Will win: Christoph Waltz, Inglourious Basterds
Should win: Christoph Waltz, Inglourious Basterds
CH: Hands down, Waltz in Inglourious Basterds. Villains are always the best part of any film, when they’re not over-the-top and fake. Landa was believable, frightening and hilarious in the sickest of ways. He was a joy to watch and not only carried that film, but elevated it as well.
AA: I think I’m one of the only people that thought Heath Ledger didn’t deserve the Oscar for playing the Joker, so maybe I have a thing against villains?

Best Actress?

AA: This category reminds me of the 2006 Oscars when Reese Witherspoon won for the Johnny Cash biopic Walk the Line. She had the same Hollywood marketing as Sandra Bullock has now as the comedic actress who shows she has some dramatic chops; both had success with silly comedies (Legally Blonde for Witherspoon, Miss Congeniality for Bullock), and they both reached a pinnacle choosing to star in a serious film. In 2006 Witherspoon won over the more transformative performance (Felicity Huffman as a transsexual in Transamerica) and against the new up-and-comer (Keira Knightley in Pride and Prejudice). The same will probably happen this year when Bullocks wins out over the Meryl Streep’s french chef transformation in Julie & Julia and Hollywood newbie Gabourey Sidibe in Precious.
Will Win: Sandra Bullock, The Blind Side
Should Win: Meryl Streep, Julie & Julia
BN: Is it bad that I have not watched one of the films nominated for having a best actress? I wonder if it has to do with the types of films most likely to garner a Best Actress nomination and my lack of interest in them.
CH: I am hoping it’ll be Meryl Streep as Julia Child. She hasn’t won since 1982’s Sophie’s Choice. What she needs is a Lifetime Achievement Award. Also, I trust Streep to keep choosing great roles. I fear Bullock will join the ranks of Halle Berry, Hilary Swank and Charlize Theron and be in some awful movie this summer after winning (the third instalment in the Speed or Miss Congeniality series) . There should be a rule where the Academy can take away your award if you make films like Catwoman, The Reaping and Aeon Flux after winning your Oscar. Bullock can get the Most Improved Actress award, but not this one. I felt like I was watching Julia Child, not Meryl Streep, in Julie & Julia. Now THAT is acting.

Best Supporting Actress?

AA: Mo’Nique has been cleaning up this category at other award ceremonies (Golden Globes, Screen Actors Guild, etc), and there is no doubt that here performance as the abusive mother mother of a pregnant teen in Precious, is down right scary real. However, I think Vera Farmiga, who stole every scene of Up in the Air as the sultry businesswoman George Clooney meets during his travels deserves some awards mention as well.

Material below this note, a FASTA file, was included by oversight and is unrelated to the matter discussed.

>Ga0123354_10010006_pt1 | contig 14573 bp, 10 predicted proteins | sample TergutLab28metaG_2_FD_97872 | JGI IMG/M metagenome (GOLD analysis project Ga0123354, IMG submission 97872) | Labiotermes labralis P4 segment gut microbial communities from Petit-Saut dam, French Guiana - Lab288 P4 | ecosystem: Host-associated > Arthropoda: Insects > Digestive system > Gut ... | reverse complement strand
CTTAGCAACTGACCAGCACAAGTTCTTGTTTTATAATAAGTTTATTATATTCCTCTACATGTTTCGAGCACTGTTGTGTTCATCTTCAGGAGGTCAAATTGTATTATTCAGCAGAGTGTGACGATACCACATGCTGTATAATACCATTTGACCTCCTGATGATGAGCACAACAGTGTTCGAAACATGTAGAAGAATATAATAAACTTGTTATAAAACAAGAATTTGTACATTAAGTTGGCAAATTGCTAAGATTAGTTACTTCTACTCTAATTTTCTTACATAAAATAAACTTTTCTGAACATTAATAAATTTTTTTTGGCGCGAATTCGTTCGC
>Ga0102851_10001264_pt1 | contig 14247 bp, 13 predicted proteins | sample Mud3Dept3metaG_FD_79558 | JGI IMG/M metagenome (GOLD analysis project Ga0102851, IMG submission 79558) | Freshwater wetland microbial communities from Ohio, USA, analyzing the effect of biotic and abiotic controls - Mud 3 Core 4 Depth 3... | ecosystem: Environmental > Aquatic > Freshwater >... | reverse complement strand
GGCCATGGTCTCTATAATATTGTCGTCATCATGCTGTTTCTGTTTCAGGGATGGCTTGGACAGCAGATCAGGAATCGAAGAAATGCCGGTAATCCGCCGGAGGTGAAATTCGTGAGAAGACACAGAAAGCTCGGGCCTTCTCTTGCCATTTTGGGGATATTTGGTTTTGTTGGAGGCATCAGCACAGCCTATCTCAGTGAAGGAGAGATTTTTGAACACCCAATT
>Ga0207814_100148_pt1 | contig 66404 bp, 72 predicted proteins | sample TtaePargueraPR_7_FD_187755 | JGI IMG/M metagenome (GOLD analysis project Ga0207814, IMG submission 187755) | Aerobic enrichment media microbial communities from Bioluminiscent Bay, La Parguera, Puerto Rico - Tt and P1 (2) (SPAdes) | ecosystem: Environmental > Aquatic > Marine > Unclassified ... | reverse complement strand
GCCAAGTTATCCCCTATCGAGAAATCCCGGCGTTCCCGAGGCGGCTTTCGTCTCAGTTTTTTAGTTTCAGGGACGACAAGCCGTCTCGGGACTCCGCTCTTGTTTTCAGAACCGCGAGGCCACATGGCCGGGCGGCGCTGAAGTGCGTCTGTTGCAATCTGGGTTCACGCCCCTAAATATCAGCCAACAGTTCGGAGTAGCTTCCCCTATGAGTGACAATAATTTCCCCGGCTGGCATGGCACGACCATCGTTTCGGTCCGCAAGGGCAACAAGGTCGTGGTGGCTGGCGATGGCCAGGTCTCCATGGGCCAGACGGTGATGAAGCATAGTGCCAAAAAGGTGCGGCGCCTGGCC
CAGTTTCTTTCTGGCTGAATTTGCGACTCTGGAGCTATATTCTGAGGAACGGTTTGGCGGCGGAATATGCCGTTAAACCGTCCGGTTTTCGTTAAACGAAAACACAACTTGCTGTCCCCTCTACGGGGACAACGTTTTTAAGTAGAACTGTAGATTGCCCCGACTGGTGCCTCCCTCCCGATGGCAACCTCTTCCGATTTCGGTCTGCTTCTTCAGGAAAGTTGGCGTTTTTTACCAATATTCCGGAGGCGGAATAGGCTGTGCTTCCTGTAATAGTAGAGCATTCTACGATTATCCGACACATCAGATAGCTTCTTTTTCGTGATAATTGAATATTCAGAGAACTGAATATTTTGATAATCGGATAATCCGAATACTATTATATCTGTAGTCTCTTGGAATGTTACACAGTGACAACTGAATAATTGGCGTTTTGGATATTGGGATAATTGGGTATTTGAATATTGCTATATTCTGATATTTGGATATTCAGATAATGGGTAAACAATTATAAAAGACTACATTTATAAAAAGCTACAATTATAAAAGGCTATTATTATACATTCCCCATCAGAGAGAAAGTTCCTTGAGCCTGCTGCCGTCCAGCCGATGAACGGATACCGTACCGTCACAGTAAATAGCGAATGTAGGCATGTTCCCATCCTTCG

Will Win: Mo’Nique, Precious
Should Win: Mo’Nique, Precious and Vera Farmiga, Up in the Air
BN: Again can’t say I’ve seen all of the films that have turned up nominations. But I can say I did enjoy Anna Kendrick as the uptight Natalie Keener (fitting last name) in Up in the Air. I thought she had great chemistry with George Clooney that translated into some humorous banter and that she was able to grow as a character. I have to agree about Vera Farmiga Adam, but Kendrick gets my nod.
CH: The supporting categories this year are locks, pretty much. Mo’Nique in Precious gives a spine-tingling performance as Precious’ mom, who is impossible to relate to and someone who is so awful and disgusting as a human being. Sadly, Up in the Air will have to hope it wins the screenplay award, otherwise it’ll leave empty-handed.
Will win, should win: Mo’Nique, Precious

Best Director?

AA: Ex-husband versus ex-wife. That’s what this competition all boils down to, as James Cameron (Avatar) competes with old flame Kathryn Bigelow (The Hurt Locker). This is Bigelow’s first nomination, and would be a first win in this category for a woman. Cameron has already won best director for Titanic in 1998, and it’s Bigelow’s turn to shine.
Will Win: Kathryn Bigelow, The Hurt Locker
Should Win: Kathryn Bigelow, The Hurt Locker
BN: I’m not sure if the nominated screenwriters could come up with a more dramatic story line for this year’s Oscars. In this case I’m going to have to settle with the ex-wife, Bigelow for The Hurt Locker. She’ll finally break the glass ceiling with a much deserving film. Part of me will always hope to see Quentin Tarantino win and if anything Inglourious Basterds is his closest shot since Pulp Fiction (which was not nominated) but I know the Academy will pass on him. There will be another year for Tarantino.